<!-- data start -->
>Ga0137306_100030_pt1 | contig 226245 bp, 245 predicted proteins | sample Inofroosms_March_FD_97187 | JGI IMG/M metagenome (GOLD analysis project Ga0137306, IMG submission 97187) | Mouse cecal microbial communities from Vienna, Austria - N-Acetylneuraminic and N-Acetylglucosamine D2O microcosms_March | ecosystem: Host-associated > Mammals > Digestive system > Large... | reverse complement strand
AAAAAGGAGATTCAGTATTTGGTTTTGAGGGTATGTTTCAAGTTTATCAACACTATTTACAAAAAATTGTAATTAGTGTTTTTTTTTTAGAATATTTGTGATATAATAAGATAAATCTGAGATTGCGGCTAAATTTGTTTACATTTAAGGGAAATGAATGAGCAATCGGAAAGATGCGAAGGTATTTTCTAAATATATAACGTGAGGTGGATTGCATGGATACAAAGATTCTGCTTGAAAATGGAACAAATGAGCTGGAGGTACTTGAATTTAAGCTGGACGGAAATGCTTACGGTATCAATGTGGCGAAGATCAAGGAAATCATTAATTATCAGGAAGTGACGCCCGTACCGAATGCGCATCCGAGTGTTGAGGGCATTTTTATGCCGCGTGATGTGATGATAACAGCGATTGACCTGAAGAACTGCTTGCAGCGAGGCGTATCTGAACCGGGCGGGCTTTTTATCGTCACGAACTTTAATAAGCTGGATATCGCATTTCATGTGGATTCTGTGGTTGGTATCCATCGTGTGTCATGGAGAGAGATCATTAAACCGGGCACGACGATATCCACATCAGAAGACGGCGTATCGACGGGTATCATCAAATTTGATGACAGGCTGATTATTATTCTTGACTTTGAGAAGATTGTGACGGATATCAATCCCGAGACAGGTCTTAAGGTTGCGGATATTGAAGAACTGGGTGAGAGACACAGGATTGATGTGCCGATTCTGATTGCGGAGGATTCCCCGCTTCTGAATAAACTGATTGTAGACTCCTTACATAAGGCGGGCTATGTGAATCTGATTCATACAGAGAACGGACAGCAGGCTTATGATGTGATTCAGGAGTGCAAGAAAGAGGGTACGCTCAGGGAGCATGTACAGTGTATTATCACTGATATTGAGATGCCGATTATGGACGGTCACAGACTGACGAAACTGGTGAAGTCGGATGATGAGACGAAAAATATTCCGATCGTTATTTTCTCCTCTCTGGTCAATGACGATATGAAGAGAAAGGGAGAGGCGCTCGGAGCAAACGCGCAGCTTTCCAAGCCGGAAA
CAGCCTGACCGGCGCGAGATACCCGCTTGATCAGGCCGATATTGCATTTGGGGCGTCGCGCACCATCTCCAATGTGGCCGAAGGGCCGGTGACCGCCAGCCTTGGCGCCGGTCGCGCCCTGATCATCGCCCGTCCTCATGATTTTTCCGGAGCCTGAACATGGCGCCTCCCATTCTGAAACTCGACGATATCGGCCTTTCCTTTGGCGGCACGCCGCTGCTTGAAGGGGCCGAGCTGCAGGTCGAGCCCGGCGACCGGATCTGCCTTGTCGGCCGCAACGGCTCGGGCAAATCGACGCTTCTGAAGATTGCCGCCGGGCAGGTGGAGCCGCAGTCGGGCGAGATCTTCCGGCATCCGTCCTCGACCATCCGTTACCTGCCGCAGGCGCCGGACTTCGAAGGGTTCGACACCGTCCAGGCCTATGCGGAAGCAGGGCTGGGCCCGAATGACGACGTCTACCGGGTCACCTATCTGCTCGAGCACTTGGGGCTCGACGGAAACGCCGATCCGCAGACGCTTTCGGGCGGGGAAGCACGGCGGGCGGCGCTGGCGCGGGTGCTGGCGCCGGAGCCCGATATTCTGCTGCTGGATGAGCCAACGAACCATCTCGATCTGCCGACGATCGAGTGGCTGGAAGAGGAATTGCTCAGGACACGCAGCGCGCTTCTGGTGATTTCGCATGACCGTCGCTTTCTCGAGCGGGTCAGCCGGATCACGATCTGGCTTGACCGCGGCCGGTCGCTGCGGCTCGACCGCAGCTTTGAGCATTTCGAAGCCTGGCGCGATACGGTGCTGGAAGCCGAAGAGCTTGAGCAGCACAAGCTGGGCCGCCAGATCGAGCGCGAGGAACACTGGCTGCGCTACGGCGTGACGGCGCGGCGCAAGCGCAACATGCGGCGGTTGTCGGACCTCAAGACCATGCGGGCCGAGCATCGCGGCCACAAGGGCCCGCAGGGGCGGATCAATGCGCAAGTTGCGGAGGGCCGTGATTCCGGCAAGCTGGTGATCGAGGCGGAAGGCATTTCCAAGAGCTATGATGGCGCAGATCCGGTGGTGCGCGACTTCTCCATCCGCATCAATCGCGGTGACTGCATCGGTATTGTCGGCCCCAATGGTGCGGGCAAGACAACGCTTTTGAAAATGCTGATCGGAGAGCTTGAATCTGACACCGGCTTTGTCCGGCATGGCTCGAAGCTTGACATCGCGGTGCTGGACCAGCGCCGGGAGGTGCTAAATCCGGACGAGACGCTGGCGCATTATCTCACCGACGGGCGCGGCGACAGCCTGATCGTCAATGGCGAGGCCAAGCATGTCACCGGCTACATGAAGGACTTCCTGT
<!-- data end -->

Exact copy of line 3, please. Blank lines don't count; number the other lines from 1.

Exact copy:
CAGCCTGACCGGCGCGAGATACCCGCTTGATCAGGCCGATATTGCATTTGGGGCGTCGCGCACCATCTCCAATGTGGCCGAAGGGCCGGTGACCGCCAGCCTTGGCGCCGGTCGCGCCCTGATCATCGCCCGTCCTCATGATTTTTCCGGAGCCTGAACATGGCGCCTCCCATTCTGAAACTCGACGATATCGGCCTTTCCTTTGGCGGCACGCCGCTGCTTGAAGGGGCCGAGCTGCAGGTCGAGCCCGGCGACCGGATCTGCCTTGTCGGCCGCAACGGCTCGGGCAAATCGACGCTTCTGAAGATTGCCGCCGGGCAGGTGGAGCCGCAGTCGGGCGAGATCTTCCGGCATCCGTCCTCGACCATCCGTTACCTGCCGCAGGCGCCGGACTTCGAAGGGTTCGACACCGTCCAGGCCTATGCGGAAGCAGGGCTGGGCCCGAATGACGACGTCTACCGGGTCACCTATCTGCTCGAGCACTTGGGGCTCGACGGAAACGCCGATCCGCAGACGCTTTCGGGCGGGGAAGCACGGCGGGCGGCGCTGGCGCGGGTGCTGGCGCCGGAGCCCGATATTCTGCTGCTGGATGAGCCAACGAACCATCTCGATCTGCCGACGATCGAGTGGCTGGAAGAGGAATTGCTCAGGACACGCAGCGCGCTTCTGGTGATTTCGCATGACCGTCGCTTTCTCGAGCGGGTCAGCCGGATCACGATCTGGCTTGACCGCGGCCGGTCGCTGCGGCTCGACCGCAGCTTTGAGCATTTCGAAGCCTGGCGCGATACGGTGCTGGAAGCCGAAGAGCTTGAGCAGCACAAGCTGGGCCGCCAGATCGAGCGCGAGGAACACTGGCTGCGCTACGGCGTGACGGCGCGGCGCAAGCGCAACATGCGGCGGTTGTCGGACCTCAAGACCATGCGGGCCGAGCATCGCGGCCACAAGGGCCCGCAGGGGCGGATCAATGCGCAAGTTGCGGAGGGCCGTGATTCCGGCAAGCTGGTGATCGAGGCGGAAGGCATTTCCAAGAGCTATGATGGCGCAGATCCGGTGGTGCGCGACTTCTCCATCCGCATCAATCGCGGTGACTGCATCGGTATTGTCGGCCCCAATGGTGCGGGCAAGACAACGCTTTTGAAAATGCTGATCGGAGAGCTTGAATCTGACACCGGCTTTGTCCGGCATGGCTCGAAGCTTGACATCGCGGTGCTGGACCAGCGCCGGGAGGTGCTAAATCCGGACGAGACGCTGGCGCATTATCTCACCGACGGGCGCGGCGACAGCCTGATCGTCAATGGCGAGGCCAAGCATGTCACCGGCTACATGAAGGACTTCCTGT